DUANE LOCKWOOD, RONALD CYBULSKI, DAVID VOLLMAR, GEORGE MIKA, and EUGENE DAVISON, Plaintiffs-Appellees,
TOWNSHIP OF ELLINGTON, ERIC ZBYTOWSKI, and ED TALASKI, Defendants-Appellants.
Circuit Court LC No. 17-029711-AW
Before: M. J. Kelly, P.J., and Jansen and Meter, JJ.
the Township of Ellington, Eric Zbytowski, and Ed Talaski,
appeal as of right the May 22, 2017 judgment outing Zbytowski
and Talaski from the Ellington Township Planning Commission,
and instead reinstating the appointments of plaintiffs Eugene
Davison and George Mika to the planning commission. The basis
of defendants' appeal, however, is actually a challenge
to the trial court's order granting summary disposition,
pursuant to MCR 2.116(C)(10), in favor of plaintiffs, Duane
Lockwood, David Vollmar, Ronald Cybulski, Mika, and Davison.
We reverse and vacate the trial court's order granting
summary disposition in favor of plaintiffs and the trial
court's judgment in favor of plaintiffs.
RELEVANT FACTS AND PROCEDURAL HISTORY
case arises out of a November 1, 2016 meeting of the
Ellington Township board. The November 1, 2016 meeting had
been rescheduled from November 8, 2016, which was election
day. It is uncontested that no notice of the November 1, 2016
open meeting was posted at the Ellington Township Hall, as is
required under the Open Meetings Act (OMA), MCL 15.265.
During the November 1, 2016 meeting, the board appointed and
verified the appointments of Mika and Davison to the planning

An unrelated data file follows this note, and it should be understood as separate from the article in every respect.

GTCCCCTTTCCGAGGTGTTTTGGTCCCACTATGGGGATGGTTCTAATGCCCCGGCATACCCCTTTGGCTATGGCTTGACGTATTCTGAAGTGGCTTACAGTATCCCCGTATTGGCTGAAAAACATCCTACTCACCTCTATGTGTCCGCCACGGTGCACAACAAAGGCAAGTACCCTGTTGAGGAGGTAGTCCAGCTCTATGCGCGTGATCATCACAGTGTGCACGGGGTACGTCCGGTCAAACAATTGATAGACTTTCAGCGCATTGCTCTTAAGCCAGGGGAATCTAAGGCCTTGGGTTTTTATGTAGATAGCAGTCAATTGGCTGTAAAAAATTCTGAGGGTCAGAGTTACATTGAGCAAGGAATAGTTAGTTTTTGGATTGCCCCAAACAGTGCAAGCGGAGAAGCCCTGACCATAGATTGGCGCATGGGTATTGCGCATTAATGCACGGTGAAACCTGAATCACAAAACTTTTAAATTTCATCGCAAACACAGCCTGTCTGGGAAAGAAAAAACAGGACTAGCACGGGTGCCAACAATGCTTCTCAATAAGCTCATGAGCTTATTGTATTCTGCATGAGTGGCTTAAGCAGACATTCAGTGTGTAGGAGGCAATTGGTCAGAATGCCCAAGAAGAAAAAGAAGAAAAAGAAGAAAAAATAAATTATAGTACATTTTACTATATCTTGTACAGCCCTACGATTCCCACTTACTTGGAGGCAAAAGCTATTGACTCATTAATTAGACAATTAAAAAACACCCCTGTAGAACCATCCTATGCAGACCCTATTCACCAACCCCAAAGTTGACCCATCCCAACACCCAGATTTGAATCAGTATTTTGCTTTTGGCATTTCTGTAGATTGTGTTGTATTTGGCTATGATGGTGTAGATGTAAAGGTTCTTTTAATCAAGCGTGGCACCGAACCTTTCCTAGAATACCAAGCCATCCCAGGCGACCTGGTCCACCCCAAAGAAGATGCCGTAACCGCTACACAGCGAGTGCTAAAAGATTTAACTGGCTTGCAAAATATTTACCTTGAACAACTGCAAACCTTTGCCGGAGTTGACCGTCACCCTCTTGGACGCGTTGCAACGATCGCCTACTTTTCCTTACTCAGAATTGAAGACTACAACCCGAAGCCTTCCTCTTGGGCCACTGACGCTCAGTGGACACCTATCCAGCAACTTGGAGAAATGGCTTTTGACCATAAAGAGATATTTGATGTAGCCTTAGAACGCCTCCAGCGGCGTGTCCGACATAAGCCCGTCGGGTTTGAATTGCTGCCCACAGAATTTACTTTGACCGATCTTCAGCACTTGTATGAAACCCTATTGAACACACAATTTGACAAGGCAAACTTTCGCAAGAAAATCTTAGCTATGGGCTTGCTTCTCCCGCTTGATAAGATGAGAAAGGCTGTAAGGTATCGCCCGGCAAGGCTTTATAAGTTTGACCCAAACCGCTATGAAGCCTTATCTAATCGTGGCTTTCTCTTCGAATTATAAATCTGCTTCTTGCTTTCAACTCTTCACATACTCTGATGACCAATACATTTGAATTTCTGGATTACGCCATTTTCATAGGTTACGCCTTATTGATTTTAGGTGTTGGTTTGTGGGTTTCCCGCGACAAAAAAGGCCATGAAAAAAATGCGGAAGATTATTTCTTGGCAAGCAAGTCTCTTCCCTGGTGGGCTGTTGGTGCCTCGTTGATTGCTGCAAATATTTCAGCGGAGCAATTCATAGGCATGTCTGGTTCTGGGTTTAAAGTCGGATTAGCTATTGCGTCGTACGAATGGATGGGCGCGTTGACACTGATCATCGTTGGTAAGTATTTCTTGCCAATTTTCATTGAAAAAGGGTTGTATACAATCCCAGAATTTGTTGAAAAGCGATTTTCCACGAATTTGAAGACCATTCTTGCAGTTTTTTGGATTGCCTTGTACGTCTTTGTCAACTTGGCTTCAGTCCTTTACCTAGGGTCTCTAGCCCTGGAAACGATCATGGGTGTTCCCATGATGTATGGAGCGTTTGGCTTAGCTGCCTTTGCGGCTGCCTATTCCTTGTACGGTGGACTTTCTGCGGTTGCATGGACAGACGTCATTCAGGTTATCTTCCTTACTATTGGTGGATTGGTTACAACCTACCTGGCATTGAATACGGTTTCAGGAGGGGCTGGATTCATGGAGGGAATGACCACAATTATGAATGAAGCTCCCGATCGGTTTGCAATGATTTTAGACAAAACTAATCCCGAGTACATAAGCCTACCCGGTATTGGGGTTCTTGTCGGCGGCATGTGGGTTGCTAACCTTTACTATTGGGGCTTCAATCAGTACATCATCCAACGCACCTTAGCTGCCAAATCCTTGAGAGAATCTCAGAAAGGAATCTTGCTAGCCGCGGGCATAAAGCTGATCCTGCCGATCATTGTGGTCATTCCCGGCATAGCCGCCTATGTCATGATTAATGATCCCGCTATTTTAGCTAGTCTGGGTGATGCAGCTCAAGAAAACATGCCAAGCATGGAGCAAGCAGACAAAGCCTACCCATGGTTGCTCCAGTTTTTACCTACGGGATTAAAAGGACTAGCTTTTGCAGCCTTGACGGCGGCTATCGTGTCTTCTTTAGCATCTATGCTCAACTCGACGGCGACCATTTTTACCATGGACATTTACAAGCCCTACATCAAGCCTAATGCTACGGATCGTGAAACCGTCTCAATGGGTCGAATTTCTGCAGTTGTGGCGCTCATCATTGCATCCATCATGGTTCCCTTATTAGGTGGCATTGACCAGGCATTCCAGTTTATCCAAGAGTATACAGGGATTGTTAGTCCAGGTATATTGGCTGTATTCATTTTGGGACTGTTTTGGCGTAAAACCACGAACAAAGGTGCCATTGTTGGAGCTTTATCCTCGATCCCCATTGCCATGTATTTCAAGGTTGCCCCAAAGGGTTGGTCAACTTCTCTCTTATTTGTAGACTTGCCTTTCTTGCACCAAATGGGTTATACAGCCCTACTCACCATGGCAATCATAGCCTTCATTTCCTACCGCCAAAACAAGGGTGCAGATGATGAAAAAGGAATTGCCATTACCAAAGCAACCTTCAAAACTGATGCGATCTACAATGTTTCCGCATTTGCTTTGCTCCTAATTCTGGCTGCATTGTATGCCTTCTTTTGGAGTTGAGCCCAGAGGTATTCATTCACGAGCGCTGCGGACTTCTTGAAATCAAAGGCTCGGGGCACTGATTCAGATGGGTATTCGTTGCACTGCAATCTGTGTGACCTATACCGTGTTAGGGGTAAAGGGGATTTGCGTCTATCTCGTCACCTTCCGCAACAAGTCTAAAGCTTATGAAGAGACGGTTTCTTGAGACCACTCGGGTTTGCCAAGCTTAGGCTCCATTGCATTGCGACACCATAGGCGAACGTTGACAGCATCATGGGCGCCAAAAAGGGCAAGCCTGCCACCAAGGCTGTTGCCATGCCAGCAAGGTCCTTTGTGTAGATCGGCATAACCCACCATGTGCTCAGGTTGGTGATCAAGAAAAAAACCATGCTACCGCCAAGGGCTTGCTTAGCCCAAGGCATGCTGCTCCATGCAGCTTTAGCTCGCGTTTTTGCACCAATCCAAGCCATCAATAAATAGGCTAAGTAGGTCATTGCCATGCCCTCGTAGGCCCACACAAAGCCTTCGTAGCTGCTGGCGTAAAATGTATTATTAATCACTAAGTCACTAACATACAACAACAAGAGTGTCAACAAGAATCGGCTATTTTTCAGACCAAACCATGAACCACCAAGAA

commission. Mika and Davison were to serve three-year terms,
beginning on January 1, 2017. Mika and Davison each took an
oath of office on November 15, 2016.
a new board took office, and at a special board meeting on
November 22, 2016, the new board concluded that the November
1, 2016 meeting was held in violation of OMA, therefore the
events of that meeting would be added to the December meeting
agenda. This included the appointments of Mika and Davison.
At the December 15, 2016 board meeting, the board did not
ratify the appointments of Mika and Davison to the planning
commission. Instead, the board resolved to accept
applications for the vacancies that the removals created. On
January 17, 2017, the board approved the appointments of
Zbytowski and Talaski to the planning commission.
March 20, 2017, plaintiffs Lockwood, Cybulski, and Vollmar
filed a complaint for quo warranto relief. Plaintiffs stated
that they were lessors of land, leased by Next Era Energy
Resources, LLC, for the purpose of development of a wind
energy conversion system in Almer, Fairgrove, and Ellington
Townships known as Tuscola Wind III, LLC (the Tuscola Wind
Project). Plaintiffs explained that the Tuscola Wind Project
would utilize their properties and they would generate income
from the leases.
first alleged that the Ellington Township board erroneously
invalidated the actions of the November 1, 2016 meeting
because OMA does not permit a public body to invalidate prior
actions taken, and further, that the board had not engaged in
any evaluation or discussion regarding whether the November
1, 2016 meeting impaired the rights of the public because no
notice was given. Additionally, the invalidation of the